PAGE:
K-12 Education Best Project: Cascadia Elementary School, Robert Eagle Staff Middle School and Licton Springs K-8 School
Cascadia Elementary School, Robert Eagle Staff Middle School and Licton Springs K-8 School
Owner: Seattle Public Schools
Lead Design Firm: Mahlum Architects
General Contractor: Lydig Construction Inc.
Civil/ Structural Engineer: Coughlin Porter Lundeen
MEP Engineer: Hargis Engineers
Owner’s Representative: Shiels Obletz Johnsen Inc.
Landscape Architect: Cascade Design Collaborative
The Wilson-Pacific Schools project provided contemporary new educational facilities while preserving elements of the school system’s past.
The $89-million project incorporates three schools within two new buildings on a 17-acre campus site, including the 92,000-sq-ft Cascadia Elementary School and the 147,000-sq-ft Robert Eagle Staff Middle School, which also houses the Licton Springs K-8 School for American Indian Heritage School program. The new schools were constructed simultaneously and share a common athletic field.
The original Wilson-Pacific school buildings were adorned with Native American murals by local Native American artist Andrew Morrison. Judges were impressed by the team’s efforts to remove the 25-ft-high murals from the existing buildings before demolition, then preserve and reinstall them onto the new buildings. “A big part of this project was salvaging and reinstalling the murals,” a judge said.
To save the artwork, the murals were secured between steel bracing while saws cut through the 1-ft-thick concrete around them. Pits were excavated around and under the walls so the murals could be removed and placed on hydraulic lifts for transportation. Each mural panel weighed roughly 32 tons. The project team designed new structures to allow the cast-in-place footings so the panels could be moved onto the new structure. The team also created a trolley system to roll over the new buildings’ footings so the panels could be installed on top of the footings. The steel bracing remained until the entire structure was complete.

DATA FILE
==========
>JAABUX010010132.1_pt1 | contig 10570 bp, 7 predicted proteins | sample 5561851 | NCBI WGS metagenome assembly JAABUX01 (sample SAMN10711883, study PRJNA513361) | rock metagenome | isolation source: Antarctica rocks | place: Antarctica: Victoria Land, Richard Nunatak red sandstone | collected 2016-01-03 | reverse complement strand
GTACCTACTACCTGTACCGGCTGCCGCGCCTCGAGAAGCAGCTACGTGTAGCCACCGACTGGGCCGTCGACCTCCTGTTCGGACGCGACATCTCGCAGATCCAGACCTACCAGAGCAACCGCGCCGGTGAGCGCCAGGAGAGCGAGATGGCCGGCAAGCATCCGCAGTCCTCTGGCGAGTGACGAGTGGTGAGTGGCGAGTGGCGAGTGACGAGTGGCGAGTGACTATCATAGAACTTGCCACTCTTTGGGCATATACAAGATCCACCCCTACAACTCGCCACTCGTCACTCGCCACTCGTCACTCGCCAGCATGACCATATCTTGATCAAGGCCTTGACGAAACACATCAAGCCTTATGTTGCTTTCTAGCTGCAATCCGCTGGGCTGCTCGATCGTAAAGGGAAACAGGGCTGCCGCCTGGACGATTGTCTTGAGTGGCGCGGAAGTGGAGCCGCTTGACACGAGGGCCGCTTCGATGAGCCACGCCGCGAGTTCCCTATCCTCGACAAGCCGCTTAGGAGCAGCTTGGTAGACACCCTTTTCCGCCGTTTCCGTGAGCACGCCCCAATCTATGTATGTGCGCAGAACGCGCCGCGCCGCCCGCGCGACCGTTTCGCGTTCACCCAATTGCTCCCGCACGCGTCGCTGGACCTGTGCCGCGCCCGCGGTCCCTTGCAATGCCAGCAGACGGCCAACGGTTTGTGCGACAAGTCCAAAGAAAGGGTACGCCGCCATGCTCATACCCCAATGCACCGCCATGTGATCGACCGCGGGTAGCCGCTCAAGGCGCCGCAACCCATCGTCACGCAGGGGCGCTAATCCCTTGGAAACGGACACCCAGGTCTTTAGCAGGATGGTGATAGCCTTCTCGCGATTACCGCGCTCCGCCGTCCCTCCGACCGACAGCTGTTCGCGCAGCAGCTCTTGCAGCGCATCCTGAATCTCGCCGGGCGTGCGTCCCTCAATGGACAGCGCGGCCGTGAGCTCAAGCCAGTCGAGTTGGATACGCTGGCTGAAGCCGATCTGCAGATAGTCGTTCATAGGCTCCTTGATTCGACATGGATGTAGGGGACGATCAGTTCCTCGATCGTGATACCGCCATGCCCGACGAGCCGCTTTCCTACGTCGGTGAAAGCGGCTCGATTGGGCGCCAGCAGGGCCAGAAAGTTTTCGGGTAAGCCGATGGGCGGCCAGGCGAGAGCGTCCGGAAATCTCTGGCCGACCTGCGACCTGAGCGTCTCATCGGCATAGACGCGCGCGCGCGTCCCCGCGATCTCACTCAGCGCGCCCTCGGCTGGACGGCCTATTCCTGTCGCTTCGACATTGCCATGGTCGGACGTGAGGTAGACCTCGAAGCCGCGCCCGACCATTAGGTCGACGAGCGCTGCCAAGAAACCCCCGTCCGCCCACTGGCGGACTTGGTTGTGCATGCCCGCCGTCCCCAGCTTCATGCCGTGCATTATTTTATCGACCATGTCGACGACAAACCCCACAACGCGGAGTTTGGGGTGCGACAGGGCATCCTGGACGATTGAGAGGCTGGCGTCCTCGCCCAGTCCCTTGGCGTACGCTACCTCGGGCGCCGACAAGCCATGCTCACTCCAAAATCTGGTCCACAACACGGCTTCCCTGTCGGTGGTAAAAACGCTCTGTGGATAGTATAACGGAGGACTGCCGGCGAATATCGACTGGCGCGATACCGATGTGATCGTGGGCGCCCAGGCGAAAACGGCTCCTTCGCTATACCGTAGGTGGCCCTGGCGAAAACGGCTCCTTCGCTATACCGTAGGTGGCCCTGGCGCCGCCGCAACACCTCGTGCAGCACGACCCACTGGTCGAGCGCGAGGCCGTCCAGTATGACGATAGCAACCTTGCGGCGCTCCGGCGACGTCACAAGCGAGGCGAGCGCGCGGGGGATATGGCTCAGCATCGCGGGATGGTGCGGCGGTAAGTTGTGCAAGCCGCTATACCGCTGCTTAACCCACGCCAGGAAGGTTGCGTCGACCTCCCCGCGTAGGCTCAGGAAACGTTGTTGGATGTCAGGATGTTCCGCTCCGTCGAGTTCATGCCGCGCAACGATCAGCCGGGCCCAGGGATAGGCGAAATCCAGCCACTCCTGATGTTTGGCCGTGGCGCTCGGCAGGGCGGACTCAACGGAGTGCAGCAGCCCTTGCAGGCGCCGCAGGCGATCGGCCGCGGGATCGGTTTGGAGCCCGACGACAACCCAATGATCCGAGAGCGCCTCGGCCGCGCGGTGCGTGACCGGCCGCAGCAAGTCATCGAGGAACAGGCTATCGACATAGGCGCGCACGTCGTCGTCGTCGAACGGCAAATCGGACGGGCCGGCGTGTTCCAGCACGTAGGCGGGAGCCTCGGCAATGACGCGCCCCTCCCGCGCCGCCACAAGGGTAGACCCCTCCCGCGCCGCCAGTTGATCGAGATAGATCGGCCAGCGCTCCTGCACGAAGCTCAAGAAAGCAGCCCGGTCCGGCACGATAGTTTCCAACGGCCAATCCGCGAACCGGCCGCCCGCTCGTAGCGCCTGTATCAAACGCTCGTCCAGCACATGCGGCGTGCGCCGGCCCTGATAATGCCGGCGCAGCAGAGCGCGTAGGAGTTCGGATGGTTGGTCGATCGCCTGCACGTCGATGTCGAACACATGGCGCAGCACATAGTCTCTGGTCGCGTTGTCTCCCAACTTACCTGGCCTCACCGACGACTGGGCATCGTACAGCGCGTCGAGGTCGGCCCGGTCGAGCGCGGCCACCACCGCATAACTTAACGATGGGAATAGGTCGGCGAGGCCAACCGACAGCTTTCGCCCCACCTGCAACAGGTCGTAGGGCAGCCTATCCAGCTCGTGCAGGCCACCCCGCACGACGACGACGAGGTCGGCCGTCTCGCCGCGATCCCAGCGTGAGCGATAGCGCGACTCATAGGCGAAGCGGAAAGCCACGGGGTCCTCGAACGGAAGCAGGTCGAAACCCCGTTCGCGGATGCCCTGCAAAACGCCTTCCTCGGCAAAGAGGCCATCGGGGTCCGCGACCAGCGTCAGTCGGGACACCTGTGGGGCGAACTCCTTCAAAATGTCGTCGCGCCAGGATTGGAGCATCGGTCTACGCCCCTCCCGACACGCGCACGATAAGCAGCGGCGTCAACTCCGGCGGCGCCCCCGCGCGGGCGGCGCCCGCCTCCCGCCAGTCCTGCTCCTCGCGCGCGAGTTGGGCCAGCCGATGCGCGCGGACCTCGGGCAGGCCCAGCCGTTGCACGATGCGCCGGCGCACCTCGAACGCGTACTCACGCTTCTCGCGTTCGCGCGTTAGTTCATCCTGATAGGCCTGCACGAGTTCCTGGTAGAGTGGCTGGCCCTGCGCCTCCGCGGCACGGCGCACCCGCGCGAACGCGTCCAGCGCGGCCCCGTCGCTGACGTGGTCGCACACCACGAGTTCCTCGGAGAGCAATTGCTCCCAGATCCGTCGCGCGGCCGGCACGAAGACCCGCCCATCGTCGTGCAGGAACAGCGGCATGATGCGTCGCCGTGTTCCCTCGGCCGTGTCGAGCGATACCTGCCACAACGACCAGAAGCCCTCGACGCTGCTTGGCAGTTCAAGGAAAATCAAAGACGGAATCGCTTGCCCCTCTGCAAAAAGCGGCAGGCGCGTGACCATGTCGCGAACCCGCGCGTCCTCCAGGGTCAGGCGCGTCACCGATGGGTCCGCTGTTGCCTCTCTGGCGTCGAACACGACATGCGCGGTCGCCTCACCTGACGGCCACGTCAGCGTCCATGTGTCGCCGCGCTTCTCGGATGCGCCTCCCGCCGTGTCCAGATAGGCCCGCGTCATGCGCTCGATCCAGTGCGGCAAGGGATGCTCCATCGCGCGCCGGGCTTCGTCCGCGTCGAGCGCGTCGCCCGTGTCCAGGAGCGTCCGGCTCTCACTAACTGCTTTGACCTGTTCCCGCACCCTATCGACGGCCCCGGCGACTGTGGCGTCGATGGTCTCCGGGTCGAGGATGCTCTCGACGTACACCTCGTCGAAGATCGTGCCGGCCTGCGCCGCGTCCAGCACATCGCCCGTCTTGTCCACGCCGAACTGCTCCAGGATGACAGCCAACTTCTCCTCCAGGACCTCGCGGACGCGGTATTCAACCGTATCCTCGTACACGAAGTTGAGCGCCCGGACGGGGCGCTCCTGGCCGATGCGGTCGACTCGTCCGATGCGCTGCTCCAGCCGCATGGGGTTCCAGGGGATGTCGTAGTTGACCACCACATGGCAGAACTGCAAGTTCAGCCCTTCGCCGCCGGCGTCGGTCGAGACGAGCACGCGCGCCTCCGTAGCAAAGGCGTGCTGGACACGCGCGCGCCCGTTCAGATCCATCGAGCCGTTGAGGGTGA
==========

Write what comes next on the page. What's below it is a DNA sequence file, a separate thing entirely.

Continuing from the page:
“Relocation of the historic murals took a lot of planning and a lot of collaboration to find a cost-effective way to do it,” says Bill Dobyns, project executive.
The team built both school buildings using precast concrete panels with fiber cement board walls, fiberglass glazing and multi-ply membrane roofing on the exterior enclosures supported by steel framing. The project also included energy-efficient elements such as daylighting, thermally efficient fiberglass windows, LED lighting fixtures and low-maintenance mechanical and plumbing systems.
Onsite crews crushed and recycled the concrete slabs from the existing buildings to create temporary erosion and sediment control and to avoid spending time and money to haul dirt. Licton Spring, which is sacred to local native tribes, runs through the site and frequently causes flooding. To mitigate flood risks, the project team installed 487 linear ft of 30-in.-dia ductile iron stormwater conveyance pipe. Working in coordination with the city of Seattle, the pipes were installed in under two weeks.